9. Oporto, Portugal

Porto as seen from the Torre de Clerigos (tower)

The second weekend of November 2014 I embarked on my first solo "international" trip to Oporto, Portugal. I had already made plans about two months earlier to travel here to see a well-known fado singer Carminho's in concert but little did I know that this trip would change my view of Portugal and the Portuguese language entirely. After studying Portuguese for almost a year and a half, I finally got to go to Portugal for the fourth time but for the FIRST time in my life, I understood what the people around me were saying! And I forced myself to speak the language with as many locals as possible even though it came out broken or mixed with Spanish the majority of the time. Oporto itself was an enchanting city filled with great seafood, wine (oh, my the wine!!!!) and beautiful views like the one you see above. I plan to go back in the spring when the weather's a lot nicer. Let's see how much Portuguese I speak this next time! I'm still so pumped about the language and have even more of a motivation to keep learning and practicing it! Obrigada, Oporto! :-)



10. Finesterre, Spain
At the "end of the world" aka overlooking the Atlantic and Cantabrian Seas
At the end of November 2014, a proposed a day trip to Finisterre (Fisterra) to my new found friends and one Saturday morning, we all got up early and hopped on a bus that took us to a tiny town that afforded us luxurious views like the one above. We met a older Spanish man who was accustomed to helping pilgrims on the Camino de Santiago (Way of St. James) who offered to take us to the lighthouse the town was famous for and we had a blast with him. I've been meaning to write a separate post on this particular adventure so stay tuned for that!



11. Barcelona, Spain



The Sagrada Familia as seen from the back. SO impressive!
In the middle of December, just days before my 26th birthday, I flew over to Barcelona to see my sevillano friend Santi and see his documentary and see the city itself! I had been trying to go for so many years and while I didn't have the highest expectations for the city, I was pleasantly surprised by its people and the mini-culture there! I even got word of a secret Christmas tea time in the Gothic Quarter and attended it. I had a blast and needless to say I will be back, Barcelona!!! :)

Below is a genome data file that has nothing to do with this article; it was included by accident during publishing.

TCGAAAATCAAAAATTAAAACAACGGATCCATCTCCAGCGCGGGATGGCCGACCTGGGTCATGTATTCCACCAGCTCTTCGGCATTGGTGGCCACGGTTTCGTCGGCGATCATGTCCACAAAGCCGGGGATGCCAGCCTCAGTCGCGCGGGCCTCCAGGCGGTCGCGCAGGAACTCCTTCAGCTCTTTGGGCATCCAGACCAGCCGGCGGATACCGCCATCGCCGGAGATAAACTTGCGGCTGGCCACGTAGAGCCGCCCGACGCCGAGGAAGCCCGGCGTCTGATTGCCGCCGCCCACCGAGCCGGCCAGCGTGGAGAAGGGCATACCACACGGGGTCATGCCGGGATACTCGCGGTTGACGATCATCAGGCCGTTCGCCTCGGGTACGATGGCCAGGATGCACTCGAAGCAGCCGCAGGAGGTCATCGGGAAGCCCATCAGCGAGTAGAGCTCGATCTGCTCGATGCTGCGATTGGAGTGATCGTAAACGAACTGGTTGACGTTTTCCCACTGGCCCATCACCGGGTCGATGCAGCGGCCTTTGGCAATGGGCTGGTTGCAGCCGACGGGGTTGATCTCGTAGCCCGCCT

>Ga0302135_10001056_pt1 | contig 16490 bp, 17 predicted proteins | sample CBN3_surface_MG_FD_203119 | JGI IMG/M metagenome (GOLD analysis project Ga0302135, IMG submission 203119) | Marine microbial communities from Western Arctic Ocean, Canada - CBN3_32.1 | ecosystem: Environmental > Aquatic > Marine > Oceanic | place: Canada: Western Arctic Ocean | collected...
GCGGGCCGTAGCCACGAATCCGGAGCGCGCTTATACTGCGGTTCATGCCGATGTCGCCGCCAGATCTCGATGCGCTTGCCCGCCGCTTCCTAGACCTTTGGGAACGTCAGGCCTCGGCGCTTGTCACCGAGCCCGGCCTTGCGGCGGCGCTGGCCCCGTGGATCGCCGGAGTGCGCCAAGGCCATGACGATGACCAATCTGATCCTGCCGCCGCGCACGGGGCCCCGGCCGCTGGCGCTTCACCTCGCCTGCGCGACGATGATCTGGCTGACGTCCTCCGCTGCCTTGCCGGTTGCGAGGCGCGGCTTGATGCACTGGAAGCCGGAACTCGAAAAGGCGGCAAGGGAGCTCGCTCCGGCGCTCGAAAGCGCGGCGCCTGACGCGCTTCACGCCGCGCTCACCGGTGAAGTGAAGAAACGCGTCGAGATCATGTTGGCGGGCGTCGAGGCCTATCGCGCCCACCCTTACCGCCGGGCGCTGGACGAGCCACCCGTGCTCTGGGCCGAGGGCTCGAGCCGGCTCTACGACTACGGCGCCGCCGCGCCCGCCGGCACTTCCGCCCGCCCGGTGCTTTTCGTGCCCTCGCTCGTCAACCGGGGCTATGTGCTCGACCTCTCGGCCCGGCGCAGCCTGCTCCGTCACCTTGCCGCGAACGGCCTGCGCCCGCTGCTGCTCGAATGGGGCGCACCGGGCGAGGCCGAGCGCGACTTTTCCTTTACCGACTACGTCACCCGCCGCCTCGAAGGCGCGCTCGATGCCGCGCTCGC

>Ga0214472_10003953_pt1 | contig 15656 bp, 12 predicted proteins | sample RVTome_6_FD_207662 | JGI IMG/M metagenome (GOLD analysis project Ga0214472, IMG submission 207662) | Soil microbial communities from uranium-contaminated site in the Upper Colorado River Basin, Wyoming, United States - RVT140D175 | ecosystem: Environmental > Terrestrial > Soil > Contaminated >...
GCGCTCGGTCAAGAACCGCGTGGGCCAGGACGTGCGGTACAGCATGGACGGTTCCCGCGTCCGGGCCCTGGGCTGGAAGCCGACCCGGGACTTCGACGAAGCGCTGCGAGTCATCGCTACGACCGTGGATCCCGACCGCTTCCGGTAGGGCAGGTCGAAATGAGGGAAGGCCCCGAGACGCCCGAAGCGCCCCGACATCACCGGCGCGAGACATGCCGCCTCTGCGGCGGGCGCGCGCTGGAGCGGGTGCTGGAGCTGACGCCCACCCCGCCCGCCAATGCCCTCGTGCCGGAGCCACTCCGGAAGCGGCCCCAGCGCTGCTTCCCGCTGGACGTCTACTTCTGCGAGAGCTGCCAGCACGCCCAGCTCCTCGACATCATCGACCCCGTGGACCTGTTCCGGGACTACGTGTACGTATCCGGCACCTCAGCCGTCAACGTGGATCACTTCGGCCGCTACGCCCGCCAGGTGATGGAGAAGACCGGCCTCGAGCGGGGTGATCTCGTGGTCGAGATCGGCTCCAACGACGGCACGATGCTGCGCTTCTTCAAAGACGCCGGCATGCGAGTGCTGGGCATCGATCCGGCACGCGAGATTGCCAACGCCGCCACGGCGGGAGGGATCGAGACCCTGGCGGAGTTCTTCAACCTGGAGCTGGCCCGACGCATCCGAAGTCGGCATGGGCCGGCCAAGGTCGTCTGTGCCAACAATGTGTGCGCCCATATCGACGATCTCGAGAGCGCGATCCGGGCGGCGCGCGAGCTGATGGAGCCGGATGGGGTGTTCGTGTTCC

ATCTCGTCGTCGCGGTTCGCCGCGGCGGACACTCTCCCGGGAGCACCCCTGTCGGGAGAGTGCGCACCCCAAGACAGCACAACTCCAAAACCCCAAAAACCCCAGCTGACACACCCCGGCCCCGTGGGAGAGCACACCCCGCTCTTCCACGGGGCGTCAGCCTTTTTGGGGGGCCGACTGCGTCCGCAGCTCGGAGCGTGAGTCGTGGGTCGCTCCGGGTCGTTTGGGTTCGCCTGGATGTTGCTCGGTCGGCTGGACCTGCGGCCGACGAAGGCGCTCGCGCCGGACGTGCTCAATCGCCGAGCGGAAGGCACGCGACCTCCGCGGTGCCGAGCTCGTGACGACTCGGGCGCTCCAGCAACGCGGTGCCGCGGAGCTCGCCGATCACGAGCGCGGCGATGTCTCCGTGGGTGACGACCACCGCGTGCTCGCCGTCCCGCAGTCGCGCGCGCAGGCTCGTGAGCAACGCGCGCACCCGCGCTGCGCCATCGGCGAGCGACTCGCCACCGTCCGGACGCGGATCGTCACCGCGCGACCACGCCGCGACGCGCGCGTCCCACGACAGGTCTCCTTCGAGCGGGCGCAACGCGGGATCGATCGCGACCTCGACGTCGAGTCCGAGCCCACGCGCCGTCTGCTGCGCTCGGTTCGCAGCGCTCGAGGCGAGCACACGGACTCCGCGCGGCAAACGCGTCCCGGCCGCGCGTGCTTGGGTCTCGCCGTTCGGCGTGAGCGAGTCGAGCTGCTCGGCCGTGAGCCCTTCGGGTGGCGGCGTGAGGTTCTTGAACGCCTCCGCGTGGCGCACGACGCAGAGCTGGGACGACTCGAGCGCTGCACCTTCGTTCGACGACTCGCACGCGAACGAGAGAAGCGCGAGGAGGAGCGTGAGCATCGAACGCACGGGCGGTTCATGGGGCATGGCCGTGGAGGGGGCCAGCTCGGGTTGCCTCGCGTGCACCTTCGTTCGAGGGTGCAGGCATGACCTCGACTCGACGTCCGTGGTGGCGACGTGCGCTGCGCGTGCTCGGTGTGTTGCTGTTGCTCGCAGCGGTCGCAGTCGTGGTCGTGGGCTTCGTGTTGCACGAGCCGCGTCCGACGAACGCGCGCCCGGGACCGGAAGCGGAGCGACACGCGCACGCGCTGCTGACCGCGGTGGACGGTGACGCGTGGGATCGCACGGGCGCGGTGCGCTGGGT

12. Paris & Grenoble, France



First time I set eyes on the famous and known-around-the-world icon, le Tour Eiffel!
On December 18th, 2014, I flew into Paris ORY that morning and spent 5 jam-packed days in the City of Love. It was a birthday/Christmas present to myself as I would be away from my family during my birthday that week. I learned a lot about Parsians, French culture, the French language and even myself and my travel style during that trip. I would love to go to Paris another time when it's warmer but I will have to save up a ton more money in order to do that. It's beautiful but very expensive as they say! :-P More on the City of Lights and Parisians in future posts. 



The Lower Alps as seen from the Bastille in Grenoble, France 


And last but not least, on December 23rd, I headed to Grenoble (Greh-knob), France to see my friend Gwen (she blogs at Ad-French-Ures: Grenoble) and spend Christmas with her and her new friends and "family" there. I stayed until December 30th, 2014 and had a fantastic time exploring the city and navigating the French language a bit better with my amazing translator! ;-) It was definitely interesting to spend the holiday away from home but I felt right at home with Gwen and her friends from the start. I did miss speaking Spanish terribly and while using English to communicate was fine, I wanted to be able to communicate through cultures sometimes and English didn't always help. At any rate, I was so happy to be near the mountains, see snow, drink warm beverages, eat amazing Italian and French food (and comfort food at Christmas) and learn how people in another part of the world live and celebrate the holidays. More posts on all those things I listed soon!


That's my 2014 travel recap. Where did you go last year? Were we in any of the same places at the same time but missed each other? Tell me about it in the comments below!